TLDR Daily Update 2019-10-14

An online hiring marketplace is changing the way people hire and get hired (Sponsor)
Vettery is home to over 15,000 inspiring companies that are actively hiring the best and the brightest developers, data scientists, product designers, and more. Here’s how it works: once you create a profile, hiring managers can extend interview requests based on desired salary, top skills, and career preferences. Even if you’re not actively looking for a new job, Vettery's marketplace is a great way to stay on top of the tech landscape and industry trends. Oh, and did we mention it’s free?

Big Tech & Startups

Stories about tech giants, startups, and venture capital
Google bans predatory payday loan apps from the Play Store (1 minute read)
Google has banned apps on its Play Store which offer deceptive or harmful personal loans. Some of these apps offered loans where the annual percentage rate was 36 percent or higher. The new policy, which was implemented in August, is meant to protect users against exploitative terms. Apple does not have a similar policy.
U.S. SEC halts Telegram's $1.7 billion digital token offering (1 minute read)
The Securities and Exchange Commission has received a temporary restraining order against the entities that were selling Grams, Telegram's digital token. Telegram was set to sell 2.9 billion digital tokens, of which 1 billion was to be sold in the US. The SEC claims that the digital tokens were securities offerings, which meant that they were subject to the SEC's offering rules which require firms to file registration and disclosure documents. Telegram was set to launch its tokens on October 31.

Science & Cutting Edge Technology

Stories about scientific breakthroughs and futuristic technologies like AI, blockchain, and space travel
Humans Can Regrow Cartilage in Joints Just Like Salamanders (2 minute read)
Scientists have discovered that humans have the ability to regenerate cartilage in their joints, similar to how salamanders and zebrafish are able to regrow limbs. The discovery could lead to new methods of repairing joint tissues as well as the possibility of growing new limbs. In order to make the discovery, scientists developed a method of measuring the age of proteins and found that cartilage was older as it moved up the human body. Cartilage is young in the ankles, middle-aged in the knees, and oldest in the hips. The cartilage are correlated with how animals regenerate limbs. Limb repair is moderated by microRNA in animals. MicroRNA is also found in humans, and the scientists believe that they can use it to create medicines for treating joints.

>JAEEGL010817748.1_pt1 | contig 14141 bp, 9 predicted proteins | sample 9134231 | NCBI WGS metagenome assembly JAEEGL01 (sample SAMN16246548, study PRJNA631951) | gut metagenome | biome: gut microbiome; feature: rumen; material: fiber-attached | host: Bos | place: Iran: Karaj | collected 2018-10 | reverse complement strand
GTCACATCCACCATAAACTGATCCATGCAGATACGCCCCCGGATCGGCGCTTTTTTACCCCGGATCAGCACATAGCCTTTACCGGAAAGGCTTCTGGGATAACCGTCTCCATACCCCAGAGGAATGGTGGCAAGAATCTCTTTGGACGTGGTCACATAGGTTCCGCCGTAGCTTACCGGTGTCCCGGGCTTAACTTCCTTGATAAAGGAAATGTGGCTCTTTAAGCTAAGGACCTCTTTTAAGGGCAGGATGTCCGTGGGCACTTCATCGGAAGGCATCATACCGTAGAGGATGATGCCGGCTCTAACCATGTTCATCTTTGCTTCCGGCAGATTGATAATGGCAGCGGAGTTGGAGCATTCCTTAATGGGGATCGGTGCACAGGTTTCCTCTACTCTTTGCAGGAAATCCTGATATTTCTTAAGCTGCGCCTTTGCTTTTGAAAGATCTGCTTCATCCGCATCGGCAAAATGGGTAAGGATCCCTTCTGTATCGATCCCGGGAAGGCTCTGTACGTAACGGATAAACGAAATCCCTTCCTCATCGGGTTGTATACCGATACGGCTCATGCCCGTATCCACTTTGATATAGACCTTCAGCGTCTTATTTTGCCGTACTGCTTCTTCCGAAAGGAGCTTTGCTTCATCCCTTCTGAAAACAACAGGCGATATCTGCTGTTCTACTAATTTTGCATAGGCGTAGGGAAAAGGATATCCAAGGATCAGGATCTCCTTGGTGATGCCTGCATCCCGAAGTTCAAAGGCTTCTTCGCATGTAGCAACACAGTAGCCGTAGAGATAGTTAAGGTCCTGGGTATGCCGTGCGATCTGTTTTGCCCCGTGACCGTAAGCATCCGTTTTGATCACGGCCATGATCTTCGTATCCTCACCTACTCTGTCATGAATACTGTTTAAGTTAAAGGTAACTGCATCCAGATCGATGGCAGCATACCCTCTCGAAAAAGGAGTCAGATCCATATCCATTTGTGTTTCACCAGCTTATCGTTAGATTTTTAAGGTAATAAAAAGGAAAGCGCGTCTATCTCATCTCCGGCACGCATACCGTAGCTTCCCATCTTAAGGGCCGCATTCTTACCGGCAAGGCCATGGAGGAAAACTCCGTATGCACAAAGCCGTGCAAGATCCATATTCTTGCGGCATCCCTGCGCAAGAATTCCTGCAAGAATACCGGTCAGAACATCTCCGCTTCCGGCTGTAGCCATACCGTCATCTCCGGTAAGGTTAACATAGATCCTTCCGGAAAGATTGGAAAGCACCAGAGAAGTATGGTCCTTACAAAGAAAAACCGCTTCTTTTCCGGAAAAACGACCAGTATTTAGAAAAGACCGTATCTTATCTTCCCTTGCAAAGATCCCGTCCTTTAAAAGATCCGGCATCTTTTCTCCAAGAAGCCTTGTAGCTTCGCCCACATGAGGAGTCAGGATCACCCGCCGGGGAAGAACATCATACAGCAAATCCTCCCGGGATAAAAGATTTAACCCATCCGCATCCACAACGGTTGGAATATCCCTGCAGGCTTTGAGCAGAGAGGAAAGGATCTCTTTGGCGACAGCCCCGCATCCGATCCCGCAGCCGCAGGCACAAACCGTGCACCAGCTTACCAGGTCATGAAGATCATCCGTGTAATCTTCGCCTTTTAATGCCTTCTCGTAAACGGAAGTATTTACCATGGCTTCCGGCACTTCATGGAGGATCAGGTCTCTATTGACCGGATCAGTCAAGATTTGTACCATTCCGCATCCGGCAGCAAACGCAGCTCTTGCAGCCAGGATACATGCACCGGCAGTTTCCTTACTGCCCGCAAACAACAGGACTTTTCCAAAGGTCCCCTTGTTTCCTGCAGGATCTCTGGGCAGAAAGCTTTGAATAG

Getting scanned for a pint: How facial recognition technology is being used in a London pub (2 minute read)
A pub in England is using facial recognition technology to form a digital queue to prevent people from cutting in line. A display in the pub shows the crowd and a virtual number showing their place in the queue. Bartenders control the queue with tablets. The bar claims that the data never leaves the building and is deleted once it has been used, but some people are concerned that hackers may be able to access the data. Facial recognition technology is not regulated, so people need to be careful sometimes. The technology is also able to detect if someone is underage.

Programming, Design & Data Science

Tools, open source libraries, and other resources for programmers, designers, and data scientsts
DEEP LEARNING WITH PYTORCH: A 60 MINUTE BLITZ (Website)
This tutorial aims to give the student an understanding of Pytorch's Tensor library and neural networks at a high level. The student will train a small neural network to classify images. A two-minute video is available to preview the course.
Uber Go Style Guide (GitHub Repo)
This is the style guide for writing Go code at Uber. All code should be error free when run through golint and go vet. More information on Go tools is available.

Miscellaneous

Random stuff techies might be interested in
Ask HN: How did your startup change after an exit? (Hacker News Thread)
An engineer at a startup that is planning an exit asks others for experiences for how their workplaces changed after other startups either sold via IPOs or changed ownership in other ways. In general, employees saw productivity in the company drop as people focused less on working and more on the potential money coming in. They planned more for their futures and had less urgency in developing products. Some companies had slower transitions, but eventually, they all saw a similar drop in productivity until the sale and transitions were complete and new management was installed.
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